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How Written Goals Drives Performance


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Perhaps you’re thinking, “My goal is pretty self-explanatory: Make as much money as possible. Why do I need to write that down?”

That’s a valid question. But according to a landmark Harvard study[1], setting goals and writing down your objectives enhances your motivation and increases your likelihood of success. Moreover, companies that had written objectives showed a 700 percent increase in growth versus those that didn’t.

The researchers performed hundreds of correlational and experimental studies. The results clearly showed that setting goals and writing them down increases success rates and your chances of achieving those goals. It also helps companies get alignment.

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That's really important for an employee. Think about the people who are just bored at their job. They've got two hours of extra time to waste each day because they’ve mastered their job. As soon as they become truly efficient, they're not challenged anymore.

What people want is a higher purpose. You give them that higher purpose when you give them targets, show them what to aim for, and give them feedback on how close they are to reaching those goals. That process starts with the executive team.

Goals Drive Performance

The process of writing down your objectives should not just be done by the company’s leadership. It should be a collaborative endeavor that involves upper and middle management, as well as lower-level employees. By working with your people and negotiating your goals, they’ll take ownership of those objectives and be more motivated to accomplish them. In addition, writing down your goals and sharing them with every employee in your company:

Goals drive performance

What are SMART Goals?

SMART goalsFor goals to be meaningful, they need to be SMART

This is important because employee goals aren’t meaningful unless they meet all five characteristics.

This is a great theory, but it’s hard to put into action. The best way to start formulating your goals is for your company’s leadership team to sit down and “mad lib” about objectives. You can use a simple formula to create smart goals:

Mad Lib Goals.pngFor example:

  • I will increase sales to new customers by 15 percent by Q2.
  • I will streamline the new client process to reduce time for on- boarding to 30 days.
  • I will create three blogs a week to generate 25 new web visitor s a month.

It’s critical to keep in mind that your objectives need to be realistic based on the resources at your disposal. That’s why your entire leadership team needs to take part in the goal setting exercise.

Cascading Goals

Operational objectives, by definition, are high-level. They’re company-wide goals.

However, these goals only generate change in behavior if they translate down to the department, team, and individual employee level. That’s where the concept of cascading goals comes in: Assigning smaller but related objectives to departments, teams, and individuals that all contribute to achieving the overall operational objectives.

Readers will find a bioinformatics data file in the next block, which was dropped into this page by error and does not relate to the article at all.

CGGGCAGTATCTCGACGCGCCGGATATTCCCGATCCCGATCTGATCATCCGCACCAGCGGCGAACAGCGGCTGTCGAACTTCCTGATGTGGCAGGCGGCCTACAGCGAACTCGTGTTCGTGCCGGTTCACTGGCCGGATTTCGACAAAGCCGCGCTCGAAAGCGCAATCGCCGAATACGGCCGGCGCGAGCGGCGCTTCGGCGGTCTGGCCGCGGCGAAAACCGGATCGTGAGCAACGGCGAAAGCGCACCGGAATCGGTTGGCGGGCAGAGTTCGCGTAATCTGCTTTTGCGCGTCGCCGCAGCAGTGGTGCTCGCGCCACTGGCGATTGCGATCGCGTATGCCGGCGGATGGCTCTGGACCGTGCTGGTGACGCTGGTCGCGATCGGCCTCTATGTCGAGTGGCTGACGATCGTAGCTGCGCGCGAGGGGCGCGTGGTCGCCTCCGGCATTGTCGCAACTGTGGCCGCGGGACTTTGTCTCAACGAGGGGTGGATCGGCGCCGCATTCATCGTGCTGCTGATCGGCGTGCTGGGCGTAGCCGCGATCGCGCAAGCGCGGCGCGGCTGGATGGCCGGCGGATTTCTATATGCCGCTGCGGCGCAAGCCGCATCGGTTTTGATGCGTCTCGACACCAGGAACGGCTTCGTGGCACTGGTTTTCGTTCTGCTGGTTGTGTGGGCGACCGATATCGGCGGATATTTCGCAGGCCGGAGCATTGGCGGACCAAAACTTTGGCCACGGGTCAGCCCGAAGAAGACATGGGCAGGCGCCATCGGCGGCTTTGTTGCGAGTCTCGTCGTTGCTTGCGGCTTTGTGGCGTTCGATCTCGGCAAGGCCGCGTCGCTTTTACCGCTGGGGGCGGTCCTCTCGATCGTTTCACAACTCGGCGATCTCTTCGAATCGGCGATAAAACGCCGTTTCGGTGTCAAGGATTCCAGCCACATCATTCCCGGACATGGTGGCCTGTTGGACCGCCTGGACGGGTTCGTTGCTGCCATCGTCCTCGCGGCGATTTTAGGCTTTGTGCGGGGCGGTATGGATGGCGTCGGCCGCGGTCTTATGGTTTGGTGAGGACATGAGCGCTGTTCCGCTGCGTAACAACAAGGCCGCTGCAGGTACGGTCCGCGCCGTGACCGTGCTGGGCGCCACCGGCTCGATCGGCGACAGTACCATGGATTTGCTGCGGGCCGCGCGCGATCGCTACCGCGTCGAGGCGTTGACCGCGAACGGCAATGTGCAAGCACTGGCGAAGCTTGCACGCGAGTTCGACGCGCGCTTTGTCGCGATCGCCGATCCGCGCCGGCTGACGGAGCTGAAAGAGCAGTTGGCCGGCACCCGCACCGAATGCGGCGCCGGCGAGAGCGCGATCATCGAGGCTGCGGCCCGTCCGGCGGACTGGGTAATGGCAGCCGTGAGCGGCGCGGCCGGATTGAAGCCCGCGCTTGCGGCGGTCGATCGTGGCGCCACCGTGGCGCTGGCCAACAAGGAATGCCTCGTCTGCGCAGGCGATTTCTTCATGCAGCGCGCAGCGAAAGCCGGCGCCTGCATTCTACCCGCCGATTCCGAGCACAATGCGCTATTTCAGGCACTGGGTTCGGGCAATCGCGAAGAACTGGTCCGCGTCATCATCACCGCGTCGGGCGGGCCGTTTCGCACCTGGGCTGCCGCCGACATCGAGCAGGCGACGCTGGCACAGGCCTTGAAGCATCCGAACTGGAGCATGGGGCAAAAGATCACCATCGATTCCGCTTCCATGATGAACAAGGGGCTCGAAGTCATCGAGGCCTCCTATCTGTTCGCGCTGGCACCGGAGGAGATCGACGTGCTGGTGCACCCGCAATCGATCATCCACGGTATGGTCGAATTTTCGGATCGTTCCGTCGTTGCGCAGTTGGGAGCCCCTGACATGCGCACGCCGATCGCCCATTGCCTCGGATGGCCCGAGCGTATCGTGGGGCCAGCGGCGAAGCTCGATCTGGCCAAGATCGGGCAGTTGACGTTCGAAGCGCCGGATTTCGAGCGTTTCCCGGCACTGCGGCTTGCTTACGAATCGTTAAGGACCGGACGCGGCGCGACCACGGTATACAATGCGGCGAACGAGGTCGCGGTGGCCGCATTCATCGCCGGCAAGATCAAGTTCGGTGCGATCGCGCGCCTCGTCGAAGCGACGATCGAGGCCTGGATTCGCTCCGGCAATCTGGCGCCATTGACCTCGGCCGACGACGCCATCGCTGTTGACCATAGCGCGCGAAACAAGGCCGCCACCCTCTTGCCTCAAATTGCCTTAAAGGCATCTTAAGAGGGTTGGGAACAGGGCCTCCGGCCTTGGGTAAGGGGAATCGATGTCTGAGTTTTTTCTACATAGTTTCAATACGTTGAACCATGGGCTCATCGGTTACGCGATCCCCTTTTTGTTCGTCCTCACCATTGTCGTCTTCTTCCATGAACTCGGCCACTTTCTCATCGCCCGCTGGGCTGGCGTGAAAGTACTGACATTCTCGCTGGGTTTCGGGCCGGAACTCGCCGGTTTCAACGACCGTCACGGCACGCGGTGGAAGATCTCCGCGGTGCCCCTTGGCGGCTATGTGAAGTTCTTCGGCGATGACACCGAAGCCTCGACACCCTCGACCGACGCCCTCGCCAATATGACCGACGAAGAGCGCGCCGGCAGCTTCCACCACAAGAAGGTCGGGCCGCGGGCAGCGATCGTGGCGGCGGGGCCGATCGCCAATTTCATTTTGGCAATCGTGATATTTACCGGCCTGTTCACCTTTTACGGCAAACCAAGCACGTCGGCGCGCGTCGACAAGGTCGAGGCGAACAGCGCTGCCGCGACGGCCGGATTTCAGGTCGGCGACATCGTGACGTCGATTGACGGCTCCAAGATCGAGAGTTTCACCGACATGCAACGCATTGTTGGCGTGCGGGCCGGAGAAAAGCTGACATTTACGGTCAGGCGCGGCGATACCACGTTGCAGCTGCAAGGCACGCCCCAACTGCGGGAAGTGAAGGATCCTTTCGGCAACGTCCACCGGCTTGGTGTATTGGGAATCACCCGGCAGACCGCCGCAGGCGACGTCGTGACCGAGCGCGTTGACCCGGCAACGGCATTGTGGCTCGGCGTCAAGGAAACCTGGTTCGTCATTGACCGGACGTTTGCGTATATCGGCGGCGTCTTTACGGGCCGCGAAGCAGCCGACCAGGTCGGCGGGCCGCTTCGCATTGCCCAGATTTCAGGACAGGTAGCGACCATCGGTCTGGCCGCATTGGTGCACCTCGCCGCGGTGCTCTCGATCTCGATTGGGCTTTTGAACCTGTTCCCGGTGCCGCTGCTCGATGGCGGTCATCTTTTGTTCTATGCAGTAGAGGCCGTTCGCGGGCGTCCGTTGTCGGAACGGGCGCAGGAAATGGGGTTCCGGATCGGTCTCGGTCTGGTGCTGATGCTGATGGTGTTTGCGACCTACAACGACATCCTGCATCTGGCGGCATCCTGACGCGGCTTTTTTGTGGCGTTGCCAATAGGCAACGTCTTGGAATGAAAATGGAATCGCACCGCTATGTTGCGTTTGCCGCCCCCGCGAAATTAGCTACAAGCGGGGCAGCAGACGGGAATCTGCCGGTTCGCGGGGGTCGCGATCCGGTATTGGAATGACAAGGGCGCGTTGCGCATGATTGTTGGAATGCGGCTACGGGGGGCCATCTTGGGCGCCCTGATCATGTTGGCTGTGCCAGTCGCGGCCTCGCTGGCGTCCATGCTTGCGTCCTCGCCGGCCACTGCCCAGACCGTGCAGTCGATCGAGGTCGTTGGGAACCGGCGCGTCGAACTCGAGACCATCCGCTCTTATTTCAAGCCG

When determining cascading goals, it’s critical to keep the line of sight in mind. This means your employees should be able to clearly see how their individual objectives contribute to the greater company goals. Senior managers’ goals are generally equal to the company’s goals. Junior staff’s goals are typically 80 percent related to their own personal activities, which can make it easier to for them to understand how they’re relevant.

An employee goal with a clear line of sight should know how his or her goal directly affects their team, department and the overall company goals. Since satisfied employees are key to convincing clients to purchase more of your service, this personal goal is directly and clearly relevant to the overall operational objective.

Key Takeaways

Understanding the Fear of Failure

Some business owners don’t want to write down their objectives and share them with their employees because they’re afraid to expose themselves and fail. At the same time, many employees struggle with the same fear. However, every experienced business person knows you can’t predict the future. In that sense, failure is inevitable. The best companies let their employees fail, so long as they “fail fast” and study their failures to see what they can learn from them. Don’t let fear of failure keep you from setting clear goals.

Writing down your goals increases motivation and improves your chances of success.

Defining goals should be a collaborative endeavor, because when you involve all employees, they’ll own their objectives and be more motivated to achieve them.

Written goals provide a way to tie an employee’s performance to company goals that are driven by measurable objectives—revenue, profit, and customer satisfaction—and providing positive feedback for achievements in the form of recognition and rewards.

They should be helpful to both the manager and the employee in terms of understanding and evaluating progress and goals.

Fear of failure can adversely impact your company’s success. Don’t be afraid to put your goals out there.

Fail fast, and learn from every mistake.

Make sure your goals are SMART: Specific, Measurable, Attainable, Relevant, and Time Bound.

Cascading goals refers to the practice of upper management sharing overall business objectives, and using them to develop department, team and individual employee goals. It’s important that the individual can always see how his or her objectives contribute to the larger business goals.

If you are trying to grow and scale your business, written goals are one of the keys to your financial success.

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